Take the new arrangement of "Vogue," which incorporated pulsing electro beats and elements of newer Madonna songs. This approach helped the decades-old track blend in with the sleek contemporary material, but to the effect of making it interchangeable with the rest. A rocked-up variation on early hit "Borderline," one of several during which Madonna stummed a guitar, certainly sounded different, but lacking the bubbly enthusiasm of the original synth-pop setting.
"Into the Groove" fared much better, set to a thumping house rhythm with breakdancers and animated Keith Haring art nodding to its '80s origin. "La Isla Bonita" also sounded energized by a quicker tempo and Romany folk musicians injecting the evening's most genuine multicultural expression.
But, hey, who sees Madonna for the music? Her shows are more like theatrical productions, her dancers and lighting technicians as crucial to the night as her lithe, limber strutting. Although it started nearly an hour late, the spectacle was seamless and immense, from the ever-moving video screens (they held cameos by Kanye West and Britney Spears) to the bizarre boxing/dance routine accompanying the prerecorded "Die Another Day."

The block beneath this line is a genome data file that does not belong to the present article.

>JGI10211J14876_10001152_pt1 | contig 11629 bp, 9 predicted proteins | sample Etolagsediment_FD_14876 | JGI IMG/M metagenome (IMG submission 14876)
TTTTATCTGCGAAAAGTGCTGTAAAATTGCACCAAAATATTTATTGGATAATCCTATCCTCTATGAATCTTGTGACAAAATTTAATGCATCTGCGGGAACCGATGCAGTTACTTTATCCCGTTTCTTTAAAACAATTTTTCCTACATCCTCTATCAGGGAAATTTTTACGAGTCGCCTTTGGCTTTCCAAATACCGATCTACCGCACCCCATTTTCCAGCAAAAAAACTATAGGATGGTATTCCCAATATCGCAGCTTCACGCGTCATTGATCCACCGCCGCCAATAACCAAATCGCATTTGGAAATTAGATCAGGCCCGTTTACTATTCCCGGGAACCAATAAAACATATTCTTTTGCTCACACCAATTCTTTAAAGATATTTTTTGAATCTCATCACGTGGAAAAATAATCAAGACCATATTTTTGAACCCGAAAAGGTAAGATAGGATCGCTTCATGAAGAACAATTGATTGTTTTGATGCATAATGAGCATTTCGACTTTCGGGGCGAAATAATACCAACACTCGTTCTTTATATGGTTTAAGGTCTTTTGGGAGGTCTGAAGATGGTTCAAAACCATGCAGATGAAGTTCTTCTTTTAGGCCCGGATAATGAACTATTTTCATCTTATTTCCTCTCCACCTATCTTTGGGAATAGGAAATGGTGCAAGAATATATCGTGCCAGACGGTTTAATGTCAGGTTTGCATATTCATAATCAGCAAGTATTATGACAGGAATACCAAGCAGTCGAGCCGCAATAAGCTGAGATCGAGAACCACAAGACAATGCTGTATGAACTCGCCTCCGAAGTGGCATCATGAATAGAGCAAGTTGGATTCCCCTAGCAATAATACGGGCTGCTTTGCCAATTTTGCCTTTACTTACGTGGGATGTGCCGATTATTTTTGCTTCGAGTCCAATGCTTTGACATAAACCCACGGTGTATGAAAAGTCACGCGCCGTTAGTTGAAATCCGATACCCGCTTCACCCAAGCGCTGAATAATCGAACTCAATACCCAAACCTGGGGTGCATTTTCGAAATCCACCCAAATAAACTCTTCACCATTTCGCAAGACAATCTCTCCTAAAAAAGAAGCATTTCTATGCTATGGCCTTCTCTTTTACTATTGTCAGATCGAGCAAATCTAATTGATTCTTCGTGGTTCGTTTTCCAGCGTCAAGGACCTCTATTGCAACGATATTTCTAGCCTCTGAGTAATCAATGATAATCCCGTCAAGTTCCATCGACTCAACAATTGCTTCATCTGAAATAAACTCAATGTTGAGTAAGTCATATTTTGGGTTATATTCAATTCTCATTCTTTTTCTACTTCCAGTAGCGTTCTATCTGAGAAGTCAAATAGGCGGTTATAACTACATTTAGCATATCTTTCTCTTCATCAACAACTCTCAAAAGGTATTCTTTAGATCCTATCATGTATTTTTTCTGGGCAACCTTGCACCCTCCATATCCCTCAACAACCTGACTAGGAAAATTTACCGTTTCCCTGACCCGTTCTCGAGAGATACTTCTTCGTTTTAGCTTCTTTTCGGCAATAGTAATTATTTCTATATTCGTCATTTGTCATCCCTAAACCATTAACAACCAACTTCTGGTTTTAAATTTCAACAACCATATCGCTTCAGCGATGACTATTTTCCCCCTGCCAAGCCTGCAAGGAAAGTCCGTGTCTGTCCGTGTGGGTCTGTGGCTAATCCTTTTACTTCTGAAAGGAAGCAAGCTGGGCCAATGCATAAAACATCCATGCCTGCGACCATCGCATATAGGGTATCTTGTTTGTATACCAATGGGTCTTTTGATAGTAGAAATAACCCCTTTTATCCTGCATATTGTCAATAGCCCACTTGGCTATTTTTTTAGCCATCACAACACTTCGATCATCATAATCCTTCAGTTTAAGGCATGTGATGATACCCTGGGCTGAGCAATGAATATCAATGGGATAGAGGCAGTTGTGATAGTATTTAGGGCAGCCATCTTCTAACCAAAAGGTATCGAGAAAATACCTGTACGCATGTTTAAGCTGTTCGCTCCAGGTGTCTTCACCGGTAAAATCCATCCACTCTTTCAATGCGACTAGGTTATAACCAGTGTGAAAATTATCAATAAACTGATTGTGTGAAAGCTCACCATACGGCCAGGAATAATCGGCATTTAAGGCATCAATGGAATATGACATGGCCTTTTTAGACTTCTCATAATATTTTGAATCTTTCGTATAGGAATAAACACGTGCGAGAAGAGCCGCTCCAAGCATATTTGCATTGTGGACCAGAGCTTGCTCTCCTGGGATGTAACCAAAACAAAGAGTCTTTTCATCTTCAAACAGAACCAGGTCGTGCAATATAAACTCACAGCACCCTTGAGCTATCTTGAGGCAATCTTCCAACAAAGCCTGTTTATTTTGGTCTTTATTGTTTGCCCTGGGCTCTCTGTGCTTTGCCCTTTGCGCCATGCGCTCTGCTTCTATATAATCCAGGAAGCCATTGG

Yet the biggest spectacle of all was naturally Madonna herself. She's in fantastic shape and almost never stopped moving while she was in front of the crowd, all of which spoke volumes about her self-respect. However, during new track "She's Not Me," she flashed dozens of images of herself on the screens while dismissing a series of look-alikes, turning a pithy kiss-off to an ex-lover into a creepy parade of self-worship.
Source: Daily Herald.
Madonna puts on a show, including a car, for fans at the United Center.
Madonna wows fans during a sold out show at the United Center.
Madonna strums and struts for fans at the United Center.
Photos: Bill Zars/Daily Herald.